Or, How to write Your Own Aphorism, Maxim or Epigram and hope it becomes a Saw
Knowledge exceeds Man’s currency.
I wrote that maxim several years ago. It’s my translation of Job 28:18, “The price of wisdom is above rubies”. I write them when I can find dual meanings in the words: currency may either mean coin or paper currency; or, archaically used, it may represent worth.
Yes,— Anyone can do this.
Read the footnotes of Shakespeare’s entries in Bartlett’s Familiar Quotations and you will notice that many of his famous lines were taken from Antiquity. Read Bartlett’s footnote’s and you will notice that many famous aphorisms have been taken from Antiquity.
Here’s a simple example.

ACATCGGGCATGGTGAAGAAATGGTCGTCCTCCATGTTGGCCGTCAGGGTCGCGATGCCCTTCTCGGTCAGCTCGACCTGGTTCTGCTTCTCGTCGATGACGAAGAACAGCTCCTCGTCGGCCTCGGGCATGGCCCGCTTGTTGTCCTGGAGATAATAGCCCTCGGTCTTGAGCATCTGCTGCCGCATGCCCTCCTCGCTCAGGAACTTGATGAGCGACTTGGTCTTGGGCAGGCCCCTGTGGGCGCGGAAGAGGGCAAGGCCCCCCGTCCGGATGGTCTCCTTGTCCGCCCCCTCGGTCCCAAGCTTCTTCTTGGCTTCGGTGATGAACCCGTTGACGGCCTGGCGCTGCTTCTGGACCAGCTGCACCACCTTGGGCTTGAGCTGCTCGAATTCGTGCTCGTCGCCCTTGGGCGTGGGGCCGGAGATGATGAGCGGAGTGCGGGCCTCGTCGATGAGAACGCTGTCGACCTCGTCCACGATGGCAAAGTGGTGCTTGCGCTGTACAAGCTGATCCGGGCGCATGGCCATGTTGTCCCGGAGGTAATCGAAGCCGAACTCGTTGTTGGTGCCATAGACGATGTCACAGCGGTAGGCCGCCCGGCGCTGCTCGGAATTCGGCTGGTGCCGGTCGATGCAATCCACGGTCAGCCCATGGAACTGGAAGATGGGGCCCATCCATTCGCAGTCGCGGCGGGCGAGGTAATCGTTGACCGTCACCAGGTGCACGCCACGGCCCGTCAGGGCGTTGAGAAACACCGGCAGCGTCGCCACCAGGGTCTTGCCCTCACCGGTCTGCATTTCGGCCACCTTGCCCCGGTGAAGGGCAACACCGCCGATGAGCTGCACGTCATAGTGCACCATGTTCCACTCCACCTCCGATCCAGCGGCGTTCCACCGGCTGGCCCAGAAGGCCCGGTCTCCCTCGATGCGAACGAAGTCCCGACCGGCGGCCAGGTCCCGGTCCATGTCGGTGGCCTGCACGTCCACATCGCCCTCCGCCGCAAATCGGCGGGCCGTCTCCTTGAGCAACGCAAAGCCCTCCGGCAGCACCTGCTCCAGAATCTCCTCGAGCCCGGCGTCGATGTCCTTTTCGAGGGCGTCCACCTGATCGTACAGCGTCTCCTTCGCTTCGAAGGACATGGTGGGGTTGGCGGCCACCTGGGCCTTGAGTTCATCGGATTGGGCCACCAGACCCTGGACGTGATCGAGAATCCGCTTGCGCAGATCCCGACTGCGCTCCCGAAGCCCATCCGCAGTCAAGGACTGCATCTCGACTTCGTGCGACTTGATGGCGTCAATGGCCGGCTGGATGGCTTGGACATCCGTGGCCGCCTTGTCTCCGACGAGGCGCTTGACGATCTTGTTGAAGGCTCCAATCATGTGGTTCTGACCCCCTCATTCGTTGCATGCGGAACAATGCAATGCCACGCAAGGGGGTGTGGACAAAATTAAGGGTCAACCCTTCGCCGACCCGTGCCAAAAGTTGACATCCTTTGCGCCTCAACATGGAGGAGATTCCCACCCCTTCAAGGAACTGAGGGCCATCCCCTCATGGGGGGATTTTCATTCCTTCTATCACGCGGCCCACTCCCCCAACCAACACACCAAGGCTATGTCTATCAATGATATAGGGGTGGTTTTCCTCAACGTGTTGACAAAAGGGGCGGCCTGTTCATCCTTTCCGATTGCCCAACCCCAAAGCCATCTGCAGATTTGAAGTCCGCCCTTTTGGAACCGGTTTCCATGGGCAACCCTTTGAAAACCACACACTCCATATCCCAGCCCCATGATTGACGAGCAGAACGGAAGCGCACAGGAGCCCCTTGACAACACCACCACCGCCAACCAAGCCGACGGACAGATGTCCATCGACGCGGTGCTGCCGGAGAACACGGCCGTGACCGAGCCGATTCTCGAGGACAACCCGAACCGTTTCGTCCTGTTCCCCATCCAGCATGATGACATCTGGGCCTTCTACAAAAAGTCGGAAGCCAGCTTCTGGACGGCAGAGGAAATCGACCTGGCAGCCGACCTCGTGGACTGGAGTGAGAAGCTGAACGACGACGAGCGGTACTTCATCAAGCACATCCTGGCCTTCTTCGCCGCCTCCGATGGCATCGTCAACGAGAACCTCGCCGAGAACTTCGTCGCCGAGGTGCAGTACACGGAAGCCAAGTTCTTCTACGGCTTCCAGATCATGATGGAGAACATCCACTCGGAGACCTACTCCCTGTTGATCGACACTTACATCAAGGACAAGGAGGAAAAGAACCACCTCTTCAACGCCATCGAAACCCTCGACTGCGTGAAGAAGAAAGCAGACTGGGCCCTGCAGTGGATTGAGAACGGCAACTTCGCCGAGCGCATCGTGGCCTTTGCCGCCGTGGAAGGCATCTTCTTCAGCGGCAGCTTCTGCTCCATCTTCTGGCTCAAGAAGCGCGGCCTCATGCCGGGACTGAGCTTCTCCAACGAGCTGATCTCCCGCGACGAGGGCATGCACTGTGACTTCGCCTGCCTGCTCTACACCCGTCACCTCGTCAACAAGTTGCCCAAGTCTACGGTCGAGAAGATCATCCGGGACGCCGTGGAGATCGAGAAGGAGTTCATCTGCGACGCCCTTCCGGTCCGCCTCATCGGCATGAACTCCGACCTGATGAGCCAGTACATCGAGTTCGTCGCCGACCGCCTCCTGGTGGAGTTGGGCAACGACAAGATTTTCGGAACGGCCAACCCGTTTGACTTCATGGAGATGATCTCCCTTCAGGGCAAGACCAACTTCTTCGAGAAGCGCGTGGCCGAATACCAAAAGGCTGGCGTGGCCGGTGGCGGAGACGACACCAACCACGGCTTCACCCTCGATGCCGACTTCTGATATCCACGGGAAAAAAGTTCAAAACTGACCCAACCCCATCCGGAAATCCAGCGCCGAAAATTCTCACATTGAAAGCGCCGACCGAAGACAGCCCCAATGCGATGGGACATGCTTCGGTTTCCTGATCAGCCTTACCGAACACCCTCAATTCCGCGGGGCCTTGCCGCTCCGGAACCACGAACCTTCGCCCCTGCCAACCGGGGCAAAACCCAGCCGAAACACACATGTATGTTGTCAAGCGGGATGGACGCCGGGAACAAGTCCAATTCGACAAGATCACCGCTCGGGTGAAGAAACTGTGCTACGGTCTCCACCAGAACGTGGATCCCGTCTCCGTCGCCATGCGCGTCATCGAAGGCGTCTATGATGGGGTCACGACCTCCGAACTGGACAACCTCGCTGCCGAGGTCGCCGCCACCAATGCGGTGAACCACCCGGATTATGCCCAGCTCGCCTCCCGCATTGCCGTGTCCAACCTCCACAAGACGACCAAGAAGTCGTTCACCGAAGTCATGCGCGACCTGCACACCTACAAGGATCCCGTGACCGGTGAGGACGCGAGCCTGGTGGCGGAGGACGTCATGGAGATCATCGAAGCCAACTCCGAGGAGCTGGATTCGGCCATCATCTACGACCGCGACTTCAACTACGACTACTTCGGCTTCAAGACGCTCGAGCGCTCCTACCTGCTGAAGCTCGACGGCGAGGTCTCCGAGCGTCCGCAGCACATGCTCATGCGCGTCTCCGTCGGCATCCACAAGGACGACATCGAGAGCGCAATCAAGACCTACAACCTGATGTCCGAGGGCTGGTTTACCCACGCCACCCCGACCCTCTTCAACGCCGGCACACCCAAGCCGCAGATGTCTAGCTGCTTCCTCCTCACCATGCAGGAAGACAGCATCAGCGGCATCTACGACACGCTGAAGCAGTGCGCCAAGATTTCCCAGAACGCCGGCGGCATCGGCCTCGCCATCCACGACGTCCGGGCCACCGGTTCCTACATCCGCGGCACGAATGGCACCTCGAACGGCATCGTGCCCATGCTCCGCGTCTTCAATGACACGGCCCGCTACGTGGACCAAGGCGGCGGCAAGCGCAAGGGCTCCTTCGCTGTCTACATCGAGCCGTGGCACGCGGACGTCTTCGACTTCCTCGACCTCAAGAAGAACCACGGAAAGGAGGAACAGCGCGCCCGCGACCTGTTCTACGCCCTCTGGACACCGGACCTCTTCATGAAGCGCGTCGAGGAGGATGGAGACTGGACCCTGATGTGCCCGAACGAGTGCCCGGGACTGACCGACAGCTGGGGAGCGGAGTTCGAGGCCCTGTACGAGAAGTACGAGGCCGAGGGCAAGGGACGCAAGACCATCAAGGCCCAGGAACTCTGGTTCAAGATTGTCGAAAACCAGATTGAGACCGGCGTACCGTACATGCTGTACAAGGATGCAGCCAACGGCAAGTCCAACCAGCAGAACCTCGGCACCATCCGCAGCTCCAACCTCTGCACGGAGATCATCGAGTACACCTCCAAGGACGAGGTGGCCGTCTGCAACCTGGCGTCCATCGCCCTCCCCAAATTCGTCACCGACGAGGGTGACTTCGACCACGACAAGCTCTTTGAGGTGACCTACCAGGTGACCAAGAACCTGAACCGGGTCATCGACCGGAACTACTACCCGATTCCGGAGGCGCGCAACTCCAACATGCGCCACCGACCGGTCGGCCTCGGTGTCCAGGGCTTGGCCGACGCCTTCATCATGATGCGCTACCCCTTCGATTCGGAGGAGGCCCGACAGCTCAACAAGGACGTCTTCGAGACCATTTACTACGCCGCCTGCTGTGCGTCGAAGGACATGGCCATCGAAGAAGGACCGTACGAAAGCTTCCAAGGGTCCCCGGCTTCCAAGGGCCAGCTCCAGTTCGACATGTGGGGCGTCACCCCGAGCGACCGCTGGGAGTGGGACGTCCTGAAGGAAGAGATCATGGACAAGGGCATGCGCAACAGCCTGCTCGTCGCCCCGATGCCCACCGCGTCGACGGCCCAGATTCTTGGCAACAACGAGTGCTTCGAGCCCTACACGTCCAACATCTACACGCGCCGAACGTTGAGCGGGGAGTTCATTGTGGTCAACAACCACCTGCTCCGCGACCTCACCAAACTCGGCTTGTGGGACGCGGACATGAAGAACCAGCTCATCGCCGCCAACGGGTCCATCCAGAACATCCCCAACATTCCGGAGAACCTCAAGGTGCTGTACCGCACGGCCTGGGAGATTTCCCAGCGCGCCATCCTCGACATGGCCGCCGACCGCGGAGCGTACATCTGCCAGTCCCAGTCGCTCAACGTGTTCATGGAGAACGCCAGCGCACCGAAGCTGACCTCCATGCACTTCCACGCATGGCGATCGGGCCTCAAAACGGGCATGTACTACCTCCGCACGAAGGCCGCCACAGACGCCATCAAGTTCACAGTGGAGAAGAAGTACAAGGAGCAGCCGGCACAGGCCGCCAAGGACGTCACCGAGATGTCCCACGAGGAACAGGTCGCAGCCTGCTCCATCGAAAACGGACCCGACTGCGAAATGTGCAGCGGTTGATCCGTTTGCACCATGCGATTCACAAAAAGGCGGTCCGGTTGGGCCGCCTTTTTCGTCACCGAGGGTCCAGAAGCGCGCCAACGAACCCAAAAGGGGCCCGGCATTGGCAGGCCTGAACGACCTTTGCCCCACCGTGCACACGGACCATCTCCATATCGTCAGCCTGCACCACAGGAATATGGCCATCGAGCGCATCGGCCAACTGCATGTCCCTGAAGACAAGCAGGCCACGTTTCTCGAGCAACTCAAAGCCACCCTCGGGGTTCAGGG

Sophocles [c. 495-429 B.C.] has the attribution of offering “Time eases all things.” in Oedipus Rex. That aphorism became “Diem adimere aegritudinem hominibus” years later. Variants are found in History. Most languages have their individual translation for this saw Time heals all wounds which—Eventually—became an oft used malaprop from Jane Ace: “Time wounds all heels”.
All one needs to do is remember a saying that should be rewritten in a more elegant form or with contemporary word usage. And, rewrite it.
[Note: I’ve used dual meanings before. XHTML’s Gift has a different meaning in German.]